Chicago’s South Side to get first trauma center since 1991


Often referred to as a “trauma desert,” Chicago’s  South Side will soon be home  again to an adult trauma center, but activists who have fought more than five years for one are still unsatisfied.

 Through a partnership between University of Chicago Medicine and Sinai Health System, Holy Cross Hospital’s emergency room, located at West 68th Street and South California Avenue, will be transformed into a Level 1 adult trauma center. According to a Sept. 10 press release from the University of Chicago, the center, which will cost $40 million, has the support of Mayor Rahm Emanuel. 

“This new Level 1 adult trauma center is a true community and civic effort, and the City of Chicago looks forward to working with key stakeholders to bring this to fruition,” Emanuel said in the press release. Trauma centers focus on treating injuries caused by gunshots, car accidents, stabbings and other serious medical emergencies. 

The American Journal of Public Health has described the South Side as a “trauma desert” on its website. The AJPH looked at gunshot wound data from 1999–2009 and found shooting victims more than five miles from a trauma center have an increased fatality rate. 

According to Daniel Kaplan, a community organizer at the Jewish Council on Urban Affairs, some neighborhoods on the South Side will still be left out of the five-mile radius. These neighborhoods include Woodlawn, Kenwood, and parts of South Shore and Bronzeville. Some activists believe that the University of Chicago Hospital, which is helping finance the center according to the press release, needs to offer this level of care on its Hyde Park premises.

“We are excited to hear about it and think it’s a victory for the South Side, but we also recognize that there are a lot of problems with it and that it doesn’t change the underlying nature of the University of Chicago,” said Natalie Naculich, a University of Chicago student and member of Students for Health Equity, which has campaigned for a trauma center at the university for five years. 

Kaplan expressed similar views.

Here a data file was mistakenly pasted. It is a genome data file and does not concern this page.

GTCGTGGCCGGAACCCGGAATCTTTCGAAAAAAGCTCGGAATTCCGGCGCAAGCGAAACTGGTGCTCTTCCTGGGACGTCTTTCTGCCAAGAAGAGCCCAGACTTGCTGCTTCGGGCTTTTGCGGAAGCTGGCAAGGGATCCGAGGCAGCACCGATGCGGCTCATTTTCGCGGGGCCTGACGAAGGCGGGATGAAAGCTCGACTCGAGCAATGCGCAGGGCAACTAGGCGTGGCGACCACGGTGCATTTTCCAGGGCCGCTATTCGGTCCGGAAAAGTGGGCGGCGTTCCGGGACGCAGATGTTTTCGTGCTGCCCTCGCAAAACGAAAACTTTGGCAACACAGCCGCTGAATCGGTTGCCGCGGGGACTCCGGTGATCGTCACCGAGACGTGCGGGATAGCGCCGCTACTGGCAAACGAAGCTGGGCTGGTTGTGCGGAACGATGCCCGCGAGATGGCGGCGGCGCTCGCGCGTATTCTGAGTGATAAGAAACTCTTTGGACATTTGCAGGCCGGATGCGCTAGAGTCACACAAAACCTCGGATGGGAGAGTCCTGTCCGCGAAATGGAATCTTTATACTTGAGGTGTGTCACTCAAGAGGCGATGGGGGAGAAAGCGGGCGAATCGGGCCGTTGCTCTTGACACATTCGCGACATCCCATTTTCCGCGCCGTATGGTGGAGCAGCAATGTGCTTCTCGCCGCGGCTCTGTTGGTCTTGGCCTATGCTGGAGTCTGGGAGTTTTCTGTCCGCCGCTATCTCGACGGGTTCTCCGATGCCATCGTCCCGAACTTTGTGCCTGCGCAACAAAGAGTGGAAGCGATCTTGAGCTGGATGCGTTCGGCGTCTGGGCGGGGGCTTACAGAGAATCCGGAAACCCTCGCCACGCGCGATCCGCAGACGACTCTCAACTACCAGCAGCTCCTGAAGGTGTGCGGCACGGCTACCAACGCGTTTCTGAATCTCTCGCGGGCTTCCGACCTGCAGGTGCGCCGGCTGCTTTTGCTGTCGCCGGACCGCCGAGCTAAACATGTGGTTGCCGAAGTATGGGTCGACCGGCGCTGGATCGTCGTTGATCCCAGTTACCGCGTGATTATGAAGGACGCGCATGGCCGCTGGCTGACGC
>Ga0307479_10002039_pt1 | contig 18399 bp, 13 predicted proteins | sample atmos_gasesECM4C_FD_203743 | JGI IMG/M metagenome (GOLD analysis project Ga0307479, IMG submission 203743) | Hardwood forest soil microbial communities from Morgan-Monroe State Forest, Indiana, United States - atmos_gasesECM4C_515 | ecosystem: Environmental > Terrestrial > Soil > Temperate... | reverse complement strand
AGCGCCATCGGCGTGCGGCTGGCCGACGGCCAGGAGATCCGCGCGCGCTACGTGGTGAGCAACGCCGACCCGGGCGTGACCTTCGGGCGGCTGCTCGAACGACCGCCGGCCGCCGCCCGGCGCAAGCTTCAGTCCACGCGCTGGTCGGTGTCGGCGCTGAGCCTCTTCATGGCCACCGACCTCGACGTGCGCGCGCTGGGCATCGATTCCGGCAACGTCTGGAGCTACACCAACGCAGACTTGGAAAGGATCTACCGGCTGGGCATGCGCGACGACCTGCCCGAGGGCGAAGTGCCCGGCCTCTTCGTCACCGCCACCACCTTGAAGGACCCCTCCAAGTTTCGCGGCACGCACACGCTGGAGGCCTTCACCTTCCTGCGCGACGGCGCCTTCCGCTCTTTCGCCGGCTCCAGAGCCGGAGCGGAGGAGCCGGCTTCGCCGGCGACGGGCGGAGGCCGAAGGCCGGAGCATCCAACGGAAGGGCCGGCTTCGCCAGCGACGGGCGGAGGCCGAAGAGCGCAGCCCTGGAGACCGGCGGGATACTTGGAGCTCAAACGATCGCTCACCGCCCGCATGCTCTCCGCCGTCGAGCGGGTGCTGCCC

“It’s not enough to have one location on the South Side, the South Side is massive,” he said.

The University of Chicago had  a level 1 adult trauma center until it closed down in 1991 due to financial reasons. 

Kristen Ambrose, the sister of Kevin Ambrose, a Columbia student who was shot to death in 2013, said her brother’s death highlights the need for a trauma center on the South Side. Kevin Ambrose was shot near the 47th Street Green Line stop, 314 E. 47th St., and was transported to Stroger Hospital in the 1900 block of W. Ogden  more than 20 minutes away. Some believe Kevin Ambrose might have been saved if an adult trauma center had been available at the University of Chicago Hospital but his sister declined to speculate. 

“If there were a trauma center on the South Side, I don’t know if Kevin would still be alive or not, and I don’t want to blame University of Chicago or anybody else but the shooter for Kevin’s death, because he didn’t deserve that,” Kristen Ambrose said.

However, she is dismayed that the new center will not be located at the University of Chicago. Kristen Ambrose has worked with the Kenwood Oakland Community Organization—which helps low-income residents on the South Side—to advocate for a trauma center to be built at University of Chicago . 

Ambrose, and other community activists are upset that the new trauma center is not at the location they have been protesting for. “It’s a slap in the face,”

Ambrose said.

Illinois Congressman Bobby L. Rush (D-Ill.) has been a long-time supporter and advocate for construction of a Level 1 adult trauma center on the South Side. In 2013, Rush helped pass the Trauma Act, which issued $100 million to Illinois and other states to build Level 1 trauma centers. 

“This issue has always been a great concern of mine,” Rush said in a Sept. 11 press release.“That is why, in 2013, I introduced HR 2660 – Trauma Relief Access for Universal Medical Assistance Act. This bill requested the Department of Health and Human Services allot $100 million for the program of grants to states to promote universal access to trauma care services provided by trauma centers and trauma-related physician specialties.” 

Protest organizations say they will continue to work for the results they want to see from the University of Chicago. 

“By sending money to another hospital, they’re sending trauma patients to another hospital,” Naculich said.